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Posts Tagged ‘demographics’

Reviewing the US City Open Data Census Portal of Geospatial Content

The US City Open Data Census portal is “an ongoing, crowdsourced measure of the current state of access to a selected group of datasets in municipalities across the United States.”  The portal represents another example of a trend we have been noting in this blog for quite some time, a catalog that is a combination of crowdsourced and created by the authors.  In this case, “Any community member can contribute an assessment of these datasets in their municipality at any time. Census content will be peer-reviewed periodically by a volunteer team of Census librarians. [..]  The US City Open Data Census began as a partnership between Code for America, the Sunlight Foundation, and Open Knowledge International. It is maintained by Sunlight Foundation staff members, with technical support from Open Knowledge, local outreach by Code for America brigades, advising from the Open Government Data working group, and contributions from many members of the wider community.”

In the case of this site, don’t think “Census” in terms of demographic data gathered by statistical agencies, but rather, “census” as a catalog of geospatial data for municipalities.  The 18 themes currently cataloged for urban areas include crime, parcels, zoning, and others, but also those that are of interest but may be outside typically considered and sometimes a-spatial categories, such as lobbyist activity, web analytics, and spending.  At this time, the site’s focus is on the U.S. only.  Cities are ranked by the variety and amount of data in the catalog, and at the time of this writing, Las Vegas achieved top score. Testing this site, I was able to find quite a volume of data, in many formats that I could use, and in some formats I was not familiar with but was able to find out more about them.  If the data set I needed was not available, which occurred on more than one occasion, the site tells me who to contact.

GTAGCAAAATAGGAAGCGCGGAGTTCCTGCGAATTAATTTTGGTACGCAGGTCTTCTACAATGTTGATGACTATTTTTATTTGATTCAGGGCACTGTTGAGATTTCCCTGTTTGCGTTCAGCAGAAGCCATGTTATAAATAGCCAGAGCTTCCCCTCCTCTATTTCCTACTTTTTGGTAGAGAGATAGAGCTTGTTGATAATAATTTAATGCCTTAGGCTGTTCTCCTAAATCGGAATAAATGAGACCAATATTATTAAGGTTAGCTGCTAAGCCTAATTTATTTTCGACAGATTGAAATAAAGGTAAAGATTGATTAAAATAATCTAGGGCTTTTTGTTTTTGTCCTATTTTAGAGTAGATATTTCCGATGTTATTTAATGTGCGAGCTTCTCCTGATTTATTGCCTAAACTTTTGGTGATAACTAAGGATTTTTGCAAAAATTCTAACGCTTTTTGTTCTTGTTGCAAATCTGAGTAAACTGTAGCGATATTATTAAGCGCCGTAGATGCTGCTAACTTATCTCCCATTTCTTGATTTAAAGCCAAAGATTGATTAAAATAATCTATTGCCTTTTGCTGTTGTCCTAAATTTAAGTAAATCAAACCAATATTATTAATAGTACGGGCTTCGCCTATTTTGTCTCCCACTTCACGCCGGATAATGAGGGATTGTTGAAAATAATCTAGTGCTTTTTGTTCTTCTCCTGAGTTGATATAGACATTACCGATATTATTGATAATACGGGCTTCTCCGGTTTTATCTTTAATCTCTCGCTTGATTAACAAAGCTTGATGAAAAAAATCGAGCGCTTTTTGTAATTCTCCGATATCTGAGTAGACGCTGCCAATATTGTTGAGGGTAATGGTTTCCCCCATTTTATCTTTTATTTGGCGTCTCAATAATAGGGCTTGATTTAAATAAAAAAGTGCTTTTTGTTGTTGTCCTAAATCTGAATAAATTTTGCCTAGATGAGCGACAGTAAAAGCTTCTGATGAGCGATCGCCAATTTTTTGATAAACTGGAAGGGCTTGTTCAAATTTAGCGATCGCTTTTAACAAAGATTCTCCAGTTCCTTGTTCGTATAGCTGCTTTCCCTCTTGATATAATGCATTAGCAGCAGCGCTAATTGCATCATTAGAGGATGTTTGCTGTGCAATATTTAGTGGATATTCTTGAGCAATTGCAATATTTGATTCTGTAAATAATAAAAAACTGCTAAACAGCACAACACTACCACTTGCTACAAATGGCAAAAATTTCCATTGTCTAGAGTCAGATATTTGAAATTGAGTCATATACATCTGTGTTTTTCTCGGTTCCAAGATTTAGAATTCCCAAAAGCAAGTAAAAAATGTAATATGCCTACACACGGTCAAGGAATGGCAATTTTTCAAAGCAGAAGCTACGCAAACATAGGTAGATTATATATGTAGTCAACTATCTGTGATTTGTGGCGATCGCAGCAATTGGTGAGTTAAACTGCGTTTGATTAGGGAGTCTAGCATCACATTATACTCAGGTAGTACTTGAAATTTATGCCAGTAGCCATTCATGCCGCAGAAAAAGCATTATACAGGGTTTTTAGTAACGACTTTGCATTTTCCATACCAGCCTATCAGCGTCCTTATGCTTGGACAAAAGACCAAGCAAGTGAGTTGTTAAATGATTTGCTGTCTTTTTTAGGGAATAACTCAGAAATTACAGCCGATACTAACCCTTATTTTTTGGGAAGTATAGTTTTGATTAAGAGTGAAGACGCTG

If a data user wanted to obtain a set of data to compare across cities, this data set would save that data user quite a bit of time scouring each city’s GIS data site.  Therefore, even though the site’s ambitious list of themes are empty for many cities, and in many ways this project is just getting started, this resource may be valuable for your needs.  And in part because it is crowdsourced and curated, it could become even more valuable in the future.  Time will tell if it persists.  And, like any resource, be critical of its sources and use it if you deem that it will meet your needs.

 

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Visualizing data cataloged by the US City Open Data Census portal, ranked by “score”, with a lower number indicating that a greater volume and wider variety of data is available for that city.